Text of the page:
B. Strive together in your prayers.

Paul was already striving in prayer for his upcoming trip to Jerusalem, but he asks them to join him in the battle. Sometimes I’ve heard Christians try to rally large numbers to pray for some urgent need and it seems as if the mentality is, “If we just get enough people praying, it will tip the scales and God will have to answer.” But that’s not why we should strive together with others in our prayers. The effective prayers of a righteous man (singular) can accomplish much (James 5:16).

Rather, when more people pray, God gets more glory when He answers. Also, when more pray and God answers, it strengthens the faith of all those who prayed. And, it lightens the load of the person who is praying if others come along and help carry the burden. It helps to know that others care enough to pray for your need. Since prayer is warfare, it’s better to go into battle with as many troops as you can muster, rather than by yourself.

John Piper has often pointed out that our prayers are often ineffective because we wrongly view prayer as calling for the butler to bring us another glass of iced tea, rather than rightly viewing it as a walkie-talkie to call in more supplies and ammunition to the front lines of the battle. In other words, our prayers should not be focused on trivial things to make us more comfortable, but rather on crucial things to advance the cause of Christ against the enemy.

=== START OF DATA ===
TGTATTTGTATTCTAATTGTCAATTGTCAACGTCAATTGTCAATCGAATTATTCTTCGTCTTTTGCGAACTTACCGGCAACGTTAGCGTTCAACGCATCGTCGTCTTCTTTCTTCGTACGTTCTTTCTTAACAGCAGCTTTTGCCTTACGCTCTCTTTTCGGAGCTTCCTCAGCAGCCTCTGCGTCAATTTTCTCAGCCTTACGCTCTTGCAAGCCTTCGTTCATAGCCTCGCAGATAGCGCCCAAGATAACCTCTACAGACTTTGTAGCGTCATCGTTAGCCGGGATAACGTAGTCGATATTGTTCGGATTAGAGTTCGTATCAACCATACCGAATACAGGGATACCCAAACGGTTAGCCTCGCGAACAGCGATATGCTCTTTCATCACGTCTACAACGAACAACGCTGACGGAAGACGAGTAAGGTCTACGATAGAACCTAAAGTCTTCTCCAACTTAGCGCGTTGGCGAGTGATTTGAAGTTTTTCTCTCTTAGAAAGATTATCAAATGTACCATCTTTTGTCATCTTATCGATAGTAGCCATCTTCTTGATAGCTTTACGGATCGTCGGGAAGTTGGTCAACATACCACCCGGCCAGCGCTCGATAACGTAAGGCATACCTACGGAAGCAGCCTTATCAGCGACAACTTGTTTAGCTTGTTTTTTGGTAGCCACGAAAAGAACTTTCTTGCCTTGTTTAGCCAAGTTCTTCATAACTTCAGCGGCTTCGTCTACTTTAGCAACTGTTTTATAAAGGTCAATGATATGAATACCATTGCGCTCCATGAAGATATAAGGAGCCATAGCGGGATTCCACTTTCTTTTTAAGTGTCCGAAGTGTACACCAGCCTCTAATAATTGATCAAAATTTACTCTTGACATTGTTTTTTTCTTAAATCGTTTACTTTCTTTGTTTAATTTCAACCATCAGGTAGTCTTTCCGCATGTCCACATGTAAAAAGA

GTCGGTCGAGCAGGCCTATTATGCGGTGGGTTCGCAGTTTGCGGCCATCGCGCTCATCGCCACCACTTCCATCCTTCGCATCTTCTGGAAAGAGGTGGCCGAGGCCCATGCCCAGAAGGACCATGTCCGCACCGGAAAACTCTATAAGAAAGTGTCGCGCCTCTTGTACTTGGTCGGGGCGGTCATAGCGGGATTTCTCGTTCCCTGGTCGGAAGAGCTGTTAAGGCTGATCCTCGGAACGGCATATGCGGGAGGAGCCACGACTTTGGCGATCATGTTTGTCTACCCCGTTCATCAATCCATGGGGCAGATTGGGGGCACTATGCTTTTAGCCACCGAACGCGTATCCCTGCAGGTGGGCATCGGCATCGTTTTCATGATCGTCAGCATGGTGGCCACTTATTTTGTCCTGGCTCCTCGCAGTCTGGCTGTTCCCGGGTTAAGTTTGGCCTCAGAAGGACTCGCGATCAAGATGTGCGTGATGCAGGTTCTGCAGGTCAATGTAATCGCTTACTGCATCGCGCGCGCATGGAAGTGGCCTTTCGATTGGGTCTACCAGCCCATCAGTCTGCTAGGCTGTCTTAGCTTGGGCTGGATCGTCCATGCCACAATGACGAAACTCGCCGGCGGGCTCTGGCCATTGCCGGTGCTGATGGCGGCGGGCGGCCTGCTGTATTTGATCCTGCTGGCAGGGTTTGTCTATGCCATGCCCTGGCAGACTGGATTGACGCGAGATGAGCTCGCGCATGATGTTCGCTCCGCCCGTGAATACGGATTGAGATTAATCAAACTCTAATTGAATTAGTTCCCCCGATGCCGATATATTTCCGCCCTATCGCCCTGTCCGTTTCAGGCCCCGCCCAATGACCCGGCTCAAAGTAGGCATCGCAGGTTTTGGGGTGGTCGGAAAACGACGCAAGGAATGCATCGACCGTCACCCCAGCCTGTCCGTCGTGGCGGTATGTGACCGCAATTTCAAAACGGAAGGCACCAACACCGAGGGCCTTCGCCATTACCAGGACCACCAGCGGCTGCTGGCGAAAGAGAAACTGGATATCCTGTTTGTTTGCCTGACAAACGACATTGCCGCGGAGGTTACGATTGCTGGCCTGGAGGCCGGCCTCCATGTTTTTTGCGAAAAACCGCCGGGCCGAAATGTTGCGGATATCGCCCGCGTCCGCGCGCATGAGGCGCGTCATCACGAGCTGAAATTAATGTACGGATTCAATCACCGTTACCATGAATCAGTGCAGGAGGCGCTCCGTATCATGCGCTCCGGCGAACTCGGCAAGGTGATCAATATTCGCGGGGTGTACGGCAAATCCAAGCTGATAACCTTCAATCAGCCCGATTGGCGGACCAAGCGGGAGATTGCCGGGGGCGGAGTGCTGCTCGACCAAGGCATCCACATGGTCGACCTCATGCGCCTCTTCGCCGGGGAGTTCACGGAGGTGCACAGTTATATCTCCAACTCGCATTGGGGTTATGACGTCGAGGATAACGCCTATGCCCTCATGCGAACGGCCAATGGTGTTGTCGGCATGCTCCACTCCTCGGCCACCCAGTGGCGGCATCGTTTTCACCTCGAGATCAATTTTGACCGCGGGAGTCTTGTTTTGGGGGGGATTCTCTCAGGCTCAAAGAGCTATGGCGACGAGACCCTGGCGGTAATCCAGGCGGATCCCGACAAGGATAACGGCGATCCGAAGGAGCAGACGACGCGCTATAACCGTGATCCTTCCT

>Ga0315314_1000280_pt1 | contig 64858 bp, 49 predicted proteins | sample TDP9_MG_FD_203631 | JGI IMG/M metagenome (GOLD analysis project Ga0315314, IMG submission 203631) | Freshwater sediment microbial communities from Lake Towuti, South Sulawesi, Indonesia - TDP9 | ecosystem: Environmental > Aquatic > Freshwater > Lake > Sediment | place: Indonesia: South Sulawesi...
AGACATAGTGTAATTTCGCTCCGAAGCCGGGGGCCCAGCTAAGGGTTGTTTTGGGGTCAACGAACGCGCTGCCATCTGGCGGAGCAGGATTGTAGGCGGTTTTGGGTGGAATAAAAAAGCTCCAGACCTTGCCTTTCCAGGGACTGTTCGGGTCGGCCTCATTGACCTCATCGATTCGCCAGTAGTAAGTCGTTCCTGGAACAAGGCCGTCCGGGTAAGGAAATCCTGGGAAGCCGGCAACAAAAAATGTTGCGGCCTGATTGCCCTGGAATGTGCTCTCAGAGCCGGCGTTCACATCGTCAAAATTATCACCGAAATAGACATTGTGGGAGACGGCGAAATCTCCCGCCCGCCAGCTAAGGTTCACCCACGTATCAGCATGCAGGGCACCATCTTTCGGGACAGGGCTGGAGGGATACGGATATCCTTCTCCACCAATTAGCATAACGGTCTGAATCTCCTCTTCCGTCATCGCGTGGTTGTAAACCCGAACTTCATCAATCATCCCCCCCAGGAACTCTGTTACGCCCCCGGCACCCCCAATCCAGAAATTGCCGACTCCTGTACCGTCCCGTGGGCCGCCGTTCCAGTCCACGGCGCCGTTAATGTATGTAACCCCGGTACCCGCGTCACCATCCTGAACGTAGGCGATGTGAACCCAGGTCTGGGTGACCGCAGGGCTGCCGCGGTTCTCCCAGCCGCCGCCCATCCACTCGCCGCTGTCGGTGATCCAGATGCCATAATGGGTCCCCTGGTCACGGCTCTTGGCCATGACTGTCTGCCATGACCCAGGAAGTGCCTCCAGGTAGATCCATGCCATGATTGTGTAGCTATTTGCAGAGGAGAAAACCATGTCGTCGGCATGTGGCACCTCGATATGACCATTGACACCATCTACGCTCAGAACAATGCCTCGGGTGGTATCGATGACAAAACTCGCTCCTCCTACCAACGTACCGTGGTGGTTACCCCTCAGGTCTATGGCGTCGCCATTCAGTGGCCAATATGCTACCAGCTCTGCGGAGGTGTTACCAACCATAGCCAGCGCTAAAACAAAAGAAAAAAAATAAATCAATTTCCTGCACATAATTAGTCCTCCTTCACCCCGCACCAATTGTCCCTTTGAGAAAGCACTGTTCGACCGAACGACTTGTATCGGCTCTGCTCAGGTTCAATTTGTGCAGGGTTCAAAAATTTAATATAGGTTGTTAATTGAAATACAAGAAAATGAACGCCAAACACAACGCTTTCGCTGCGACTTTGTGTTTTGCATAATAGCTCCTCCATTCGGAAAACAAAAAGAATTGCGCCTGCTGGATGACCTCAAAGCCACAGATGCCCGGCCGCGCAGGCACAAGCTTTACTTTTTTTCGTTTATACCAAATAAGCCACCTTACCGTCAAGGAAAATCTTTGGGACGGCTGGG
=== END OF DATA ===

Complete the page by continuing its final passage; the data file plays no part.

So to pray rightly, pray for the Lord’s work with the right motivation: We have great needs and we have a great God. Pray with the right mentality: Prayer is warfare.

3. To pray rightly, pray for the Lord’s work with the right understanding: Prayer is powerful, but we must submit to God’s sovereign will.

Paul asks for two specific things: to be delivered from the disobedient in Judea (unbelievers); and that his service (gift) to the saints would prove acceptable. Those requests teach us two things:

A. Understand that God’s power flows through our prayers.